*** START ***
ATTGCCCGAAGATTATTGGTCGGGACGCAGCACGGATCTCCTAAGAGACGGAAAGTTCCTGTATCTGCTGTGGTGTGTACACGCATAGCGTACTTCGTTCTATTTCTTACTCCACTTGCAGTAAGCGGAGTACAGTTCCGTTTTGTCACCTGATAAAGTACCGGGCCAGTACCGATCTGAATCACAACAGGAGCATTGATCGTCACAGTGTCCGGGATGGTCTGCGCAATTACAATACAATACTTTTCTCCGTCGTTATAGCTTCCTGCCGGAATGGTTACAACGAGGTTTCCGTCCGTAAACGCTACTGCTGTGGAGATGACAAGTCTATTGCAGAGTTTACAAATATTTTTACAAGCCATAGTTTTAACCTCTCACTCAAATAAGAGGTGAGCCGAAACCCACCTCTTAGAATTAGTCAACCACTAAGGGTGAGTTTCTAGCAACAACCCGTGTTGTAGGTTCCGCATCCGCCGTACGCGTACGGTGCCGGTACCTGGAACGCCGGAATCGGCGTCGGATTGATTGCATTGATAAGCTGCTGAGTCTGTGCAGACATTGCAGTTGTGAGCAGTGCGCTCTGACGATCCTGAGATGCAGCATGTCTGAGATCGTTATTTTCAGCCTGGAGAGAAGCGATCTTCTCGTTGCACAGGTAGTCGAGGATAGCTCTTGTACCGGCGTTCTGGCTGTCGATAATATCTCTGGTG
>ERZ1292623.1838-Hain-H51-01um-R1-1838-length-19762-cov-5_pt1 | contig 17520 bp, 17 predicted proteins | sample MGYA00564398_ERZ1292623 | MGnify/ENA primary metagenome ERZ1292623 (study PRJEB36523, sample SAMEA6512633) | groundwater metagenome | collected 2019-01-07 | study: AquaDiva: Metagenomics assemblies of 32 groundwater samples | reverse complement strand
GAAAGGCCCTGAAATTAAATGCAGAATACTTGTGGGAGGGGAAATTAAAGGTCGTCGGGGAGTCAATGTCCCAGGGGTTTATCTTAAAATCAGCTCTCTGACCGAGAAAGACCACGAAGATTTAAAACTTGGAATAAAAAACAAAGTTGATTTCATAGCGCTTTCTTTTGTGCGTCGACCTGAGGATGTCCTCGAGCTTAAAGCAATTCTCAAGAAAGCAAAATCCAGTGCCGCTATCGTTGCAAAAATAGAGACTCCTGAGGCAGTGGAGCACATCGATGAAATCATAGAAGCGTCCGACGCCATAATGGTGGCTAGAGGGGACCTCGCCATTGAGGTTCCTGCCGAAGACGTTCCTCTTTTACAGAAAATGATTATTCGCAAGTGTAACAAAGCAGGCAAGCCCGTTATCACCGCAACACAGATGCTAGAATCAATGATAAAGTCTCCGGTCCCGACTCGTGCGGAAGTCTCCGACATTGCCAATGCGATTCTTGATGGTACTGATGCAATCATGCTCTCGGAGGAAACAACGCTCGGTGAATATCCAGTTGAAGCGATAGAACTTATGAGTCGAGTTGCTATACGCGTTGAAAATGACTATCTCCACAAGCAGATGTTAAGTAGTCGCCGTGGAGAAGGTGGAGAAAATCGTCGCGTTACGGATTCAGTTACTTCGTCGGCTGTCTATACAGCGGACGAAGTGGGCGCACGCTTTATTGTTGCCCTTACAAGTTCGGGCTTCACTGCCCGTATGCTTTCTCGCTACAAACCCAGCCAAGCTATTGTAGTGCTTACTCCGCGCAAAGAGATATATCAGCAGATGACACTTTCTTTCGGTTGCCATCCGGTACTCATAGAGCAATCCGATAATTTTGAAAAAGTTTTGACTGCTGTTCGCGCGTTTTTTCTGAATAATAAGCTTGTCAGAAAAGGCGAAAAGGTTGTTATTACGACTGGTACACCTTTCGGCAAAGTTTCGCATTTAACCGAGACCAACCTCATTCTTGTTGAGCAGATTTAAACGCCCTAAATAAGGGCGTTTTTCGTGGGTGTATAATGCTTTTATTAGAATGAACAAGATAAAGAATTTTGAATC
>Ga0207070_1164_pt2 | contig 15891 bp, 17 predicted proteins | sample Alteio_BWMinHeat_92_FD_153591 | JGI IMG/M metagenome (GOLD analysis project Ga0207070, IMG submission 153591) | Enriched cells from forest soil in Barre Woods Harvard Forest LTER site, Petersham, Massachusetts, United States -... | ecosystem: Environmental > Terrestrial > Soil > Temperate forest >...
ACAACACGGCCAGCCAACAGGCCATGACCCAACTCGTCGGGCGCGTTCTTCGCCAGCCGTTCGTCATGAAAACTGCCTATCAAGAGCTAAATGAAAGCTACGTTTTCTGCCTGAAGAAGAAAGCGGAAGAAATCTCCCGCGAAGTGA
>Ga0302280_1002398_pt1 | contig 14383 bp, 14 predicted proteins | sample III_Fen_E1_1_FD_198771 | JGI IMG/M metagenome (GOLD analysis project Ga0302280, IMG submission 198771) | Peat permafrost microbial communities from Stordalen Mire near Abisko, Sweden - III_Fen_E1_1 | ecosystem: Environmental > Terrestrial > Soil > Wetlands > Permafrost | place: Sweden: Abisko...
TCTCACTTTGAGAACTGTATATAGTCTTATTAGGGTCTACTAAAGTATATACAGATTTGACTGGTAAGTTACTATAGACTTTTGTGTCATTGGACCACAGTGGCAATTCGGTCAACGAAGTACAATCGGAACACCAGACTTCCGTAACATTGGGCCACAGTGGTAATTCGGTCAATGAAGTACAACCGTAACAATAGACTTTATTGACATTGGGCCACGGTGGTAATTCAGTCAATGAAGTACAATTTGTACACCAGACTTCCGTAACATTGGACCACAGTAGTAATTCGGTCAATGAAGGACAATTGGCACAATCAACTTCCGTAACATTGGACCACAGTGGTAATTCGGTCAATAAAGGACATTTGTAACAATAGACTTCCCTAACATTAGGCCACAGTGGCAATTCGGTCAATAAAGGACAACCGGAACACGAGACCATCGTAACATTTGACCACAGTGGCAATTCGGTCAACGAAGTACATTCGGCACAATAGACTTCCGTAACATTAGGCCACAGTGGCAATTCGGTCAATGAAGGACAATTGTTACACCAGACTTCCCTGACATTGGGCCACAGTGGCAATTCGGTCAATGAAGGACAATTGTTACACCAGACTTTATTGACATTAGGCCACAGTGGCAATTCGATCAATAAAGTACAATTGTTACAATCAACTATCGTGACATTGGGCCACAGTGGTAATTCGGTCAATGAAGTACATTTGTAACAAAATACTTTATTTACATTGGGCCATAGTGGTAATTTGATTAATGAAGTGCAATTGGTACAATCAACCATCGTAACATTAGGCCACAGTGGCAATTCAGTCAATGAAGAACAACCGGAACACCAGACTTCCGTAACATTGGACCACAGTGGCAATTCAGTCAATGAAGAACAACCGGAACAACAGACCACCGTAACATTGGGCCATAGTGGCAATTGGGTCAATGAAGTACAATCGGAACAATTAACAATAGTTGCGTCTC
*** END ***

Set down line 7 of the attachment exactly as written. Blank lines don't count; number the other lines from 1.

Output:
TCTCACTTTGAGAACTGTATATAGTCTTATTAGGGTCTACTAAAGTATATACAGATTTGACTGGTAAGTTACTATAGACTTTTGTGTCATTGGACCACAGTGGCAATTCGGTCAACGAAGTACAATCGGAACACCAGACTTCCGTAACATTGGGCCACAGTGGTAATTCGGTCAATGAAGTACAACCGTAACAATAGACTTTATTGACATTGGGCCACGGTGGTAATTCAGTCAATGAAGTACAATTTGTACACCAGACTTCCGTAACATTGGACCACAGTAGTAATTCGGTCAATGAAGGACAATTGGCACAATCAACTTCCGTAACATTGGACCACAGTGGTAATTCGGTCAATAAAGGACATTTGTAACAATAGACTTCCCTAACATTAGGCCACAGTGGCAATTCGGTCAATAAAGGACAACCGGAACACGAGACCATCGTAACATTTGACCACAGTGGCAATTCGGTCAACGAAGTACATTCGGCACAATAGACTTCCGTAACATTAGGCCACAGTGGCAATTCGGTCAATGAAGGACAATTGTTACACCAGACTTCCCTGACATTGGGCCACAGTGGCAATTCGGTCAATGAAGGACAATTGTTACACCAGACTTTATTGACATTAGGCCACAGTGGCAATTCGATCAATAAAGTACAATTGTTACAATCAACTATCGTGACATTGGGCCACAGTGGTAATTCGGTCAATGAAGTACATTTGTAACAAAATACTTTATTTACATTGGGCCATAGTGGTAATTTGATTAATGAAGTGCAATTGGTACAATCAACCATCGTAACATTAGGCCACAGTGGCAATTCAGTCAATGAAGAACAACCGGAACACCAGACTTCCGTAACATTGGACCACAGTGGCAATTCAGTCAATGAAGAACAACCGGAACAACAGACCACCGTAACATTGGGCCATAGTGGCAATTGGGTCAATGAAGTACAATCGGAACAATTAACAATAGTTGCGTCTC